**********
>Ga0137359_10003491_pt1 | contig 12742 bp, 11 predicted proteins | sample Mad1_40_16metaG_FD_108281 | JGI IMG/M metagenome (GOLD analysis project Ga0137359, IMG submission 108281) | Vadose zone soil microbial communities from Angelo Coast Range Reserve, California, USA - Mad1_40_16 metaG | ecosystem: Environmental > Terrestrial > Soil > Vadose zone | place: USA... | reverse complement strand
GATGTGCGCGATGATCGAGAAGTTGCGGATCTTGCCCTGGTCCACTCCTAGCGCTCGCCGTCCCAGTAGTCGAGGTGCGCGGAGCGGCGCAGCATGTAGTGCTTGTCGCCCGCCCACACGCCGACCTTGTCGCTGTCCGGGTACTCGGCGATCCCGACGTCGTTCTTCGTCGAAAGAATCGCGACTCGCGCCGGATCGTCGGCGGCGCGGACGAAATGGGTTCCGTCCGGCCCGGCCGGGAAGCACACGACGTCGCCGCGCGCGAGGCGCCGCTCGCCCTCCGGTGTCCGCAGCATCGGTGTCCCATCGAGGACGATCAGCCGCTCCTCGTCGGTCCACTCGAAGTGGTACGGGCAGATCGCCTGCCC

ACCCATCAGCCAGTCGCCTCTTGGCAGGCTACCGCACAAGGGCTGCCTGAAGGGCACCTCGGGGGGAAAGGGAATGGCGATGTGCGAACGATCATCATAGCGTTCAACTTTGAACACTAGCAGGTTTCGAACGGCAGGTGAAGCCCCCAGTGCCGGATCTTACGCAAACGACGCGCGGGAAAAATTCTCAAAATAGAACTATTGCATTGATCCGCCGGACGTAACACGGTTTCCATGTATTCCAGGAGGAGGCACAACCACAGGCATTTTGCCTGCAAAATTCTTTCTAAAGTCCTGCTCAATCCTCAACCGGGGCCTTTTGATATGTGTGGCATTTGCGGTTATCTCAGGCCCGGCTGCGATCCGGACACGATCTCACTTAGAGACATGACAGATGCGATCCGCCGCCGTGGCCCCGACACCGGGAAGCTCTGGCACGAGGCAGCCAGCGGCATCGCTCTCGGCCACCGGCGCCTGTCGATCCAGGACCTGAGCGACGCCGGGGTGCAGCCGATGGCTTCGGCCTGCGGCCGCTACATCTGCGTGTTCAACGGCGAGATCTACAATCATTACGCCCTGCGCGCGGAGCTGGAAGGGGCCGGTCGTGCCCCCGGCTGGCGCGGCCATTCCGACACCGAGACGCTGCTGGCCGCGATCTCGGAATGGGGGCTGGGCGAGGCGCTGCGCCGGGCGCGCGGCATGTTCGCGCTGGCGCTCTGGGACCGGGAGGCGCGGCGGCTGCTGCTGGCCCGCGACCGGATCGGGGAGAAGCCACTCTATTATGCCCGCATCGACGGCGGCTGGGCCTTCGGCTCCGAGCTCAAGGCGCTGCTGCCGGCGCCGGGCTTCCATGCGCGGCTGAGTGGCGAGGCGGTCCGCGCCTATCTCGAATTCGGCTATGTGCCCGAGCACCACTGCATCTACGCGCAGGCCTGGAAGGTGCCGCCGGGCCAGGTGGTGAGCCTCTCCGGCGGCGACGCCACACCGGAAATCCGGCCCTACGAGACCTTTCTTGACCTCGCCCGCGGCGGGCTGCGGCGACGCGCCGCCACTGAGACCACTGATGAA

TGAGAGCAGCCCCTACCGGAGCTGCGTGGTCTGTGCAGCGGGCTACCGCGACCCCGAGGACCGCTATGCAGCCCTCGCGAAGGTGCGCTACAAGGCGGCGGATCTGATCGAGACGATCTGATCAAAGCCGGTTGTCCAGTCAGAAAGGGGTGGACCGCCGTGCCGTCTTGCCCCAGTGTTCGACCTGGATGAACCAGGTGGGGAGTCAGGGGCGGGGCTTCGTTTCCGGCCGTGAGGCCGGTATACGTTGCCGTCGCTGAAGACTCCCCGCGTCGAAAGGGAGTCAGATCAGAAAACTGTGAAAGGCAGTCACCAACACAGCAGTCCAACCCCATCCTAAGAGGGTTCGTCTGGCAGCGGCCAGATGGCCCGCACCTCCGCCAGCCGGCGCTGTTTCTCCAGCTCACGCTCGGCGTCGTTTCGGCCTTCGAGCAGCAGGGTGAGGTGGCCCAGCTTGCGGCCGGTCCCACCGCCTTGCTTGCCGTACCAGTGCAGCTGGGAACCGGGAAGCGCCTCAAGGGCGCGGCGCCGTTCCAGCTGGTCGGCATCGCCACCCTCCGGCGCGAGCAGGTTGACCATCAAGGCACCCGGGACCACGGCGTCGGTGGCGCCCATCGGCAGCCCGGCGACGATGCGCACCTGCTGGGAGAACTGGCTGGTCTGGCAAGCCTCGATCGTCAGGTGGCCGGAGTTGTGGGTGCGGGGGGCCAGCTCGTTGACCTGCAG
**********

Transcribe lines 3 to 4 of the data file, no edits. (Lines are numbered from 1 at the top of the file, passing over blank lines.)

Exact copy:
ACCCATCAGCCAGTCGCCTCTTGGCAGGCTACCGCACAAGGGCTGCCTGAAGGGCACCTCGGGGGGAAAGGGAATGGCGATGTGCGAACGATCATCATAGCGTTCAACTTTGAACACTAGCAGGTTTCGAACGGCAGGTGAAGCCCCCAGTGCCGGATCTTACGCAAACGACGCGCGGGAAAAATTCTCAAAATAGAACTATTGCATTGATCCGCCGGACGTAACACGGTTTCCATGTATTCCAGGAGGAGGCACAACCACAGGCATTTTGCCTGCAAAATTCTTTCTAAAGTCCTGCTCAATCCTCAACCGGGGCCTTTTGATATGTGTGGCATTTGCGGTTATCTCAGGCCCGGCTGCGATCCGGACACGATCTCACTTAGAGACATGACAGATGCGATCCGCCGCCGTGGCCCCGACACCGGGAAGCTCTGGCACGAGGCAGCCAGCGGCATCGCTCTCGGCCACCGGCGCCTGTCGATCCAGGACCTGAGCGACGCCGGGGTGCAGCCGATGGCTTCGGCCTGCGGCCGCTACATCTGCGTGTTCAACGGCGAGATCTACAATCATTACGCCCTGCGCGCGGAGCTGGAAGGGGCCGGTCGTGCCCCCGGCTGGCGCGGCCATTCCGACACCGAGACGCTGCTGGCCGCGATCTCGGAATGGGGGCTGGGCGAGGCGCTGCGCCGGGCGCGCGGCATGTTCGCGCTGGCGCTCTGGGACCGGGAGGCGCGGCGGCTGCTGCTGGCCCGCGACCGGATCGGGGAGAAGCCACTCTATTATGCCCGCATCGACGGCGGCTGGGCCTTCGGCTCCGAGCTCAAGGCGCTGCTGCCGGCGCCGGGCTTCCATGCGCGGCTGAGTGGCGAGGCGGTCCGCGCCTATCTCGAATTCGGCTATGTGCCCGAGCACCACTGCATCTACGCGCAGGCCTGGAAGGTGCCGCCGGGCCAGGTGGTGAGCCTCTCCGGCGGCGACGCCACACCGGAAATCCGGCCCTACGAGACCTTTCTTGACCTCGCCCGCGGCGGGCTGCGGCGACGCGCCGCCACTGAGACCACTGATGAA

TGAGAGCAGCCCCTACCGGAGCTGCGTGGTCTGTGCAGCGGGCTACCGCGACCCCGAGGACCGCTATGCAGCCCTCGCGAAGGTGCGCTACAAGGCGGCGGATCTGATCGAGACGATCTGATCAAAGCCGGTTGTCCAGTCAGAAAGGGGTGGACCGCCGTGCCGTCTTGCCCCAGTGTTCGACCTGGATGAACCAGGTGGGGAGTCAGGGGCGGGGCTTCGTTTCCGGCCGTGAGGCCGGTATACGTTGCCGTCGCTGAAGACTCCCCGCGTCGAAAGGGAGTCAGATCAGAAAACTGTGAAAGGCAGTCACCAACACAGCAGTCCAACCCCATCCTAAGAGGGTTCGTCTGGCAGCGGCCAGATGGCCCGCACCTCCGCCAGCCGGCGCTGTTTCTCCAGCTCACGCTCGGCGTCGTTTCGGCCTTCGAGCAGCAGGGTGAGGTGGCCCAGCTTGCGGCCGGTCCCACCGCCTTGCTTGCCGTACCAGTGCAGCTGGGAACCGGGAAGCGCCTCAAGGGCGCGGCGCCGTTCCAGCTGGTCGGCATCGCCACCCTCCGGCGCGAGCAGGTTGACCATCAAGGCACCCGGGACCACGGCGTCGGTGGCGCCCATCGGCAGCCCGGCGACGATGCGCACCTGCTGGGAGAACTGGCTGGTCTGGCAAGCCTCGATCGTCAGGTGGCCGGAGTTGTGGGTGCGGGGGGCCAGCTCGTTGACCTGCAG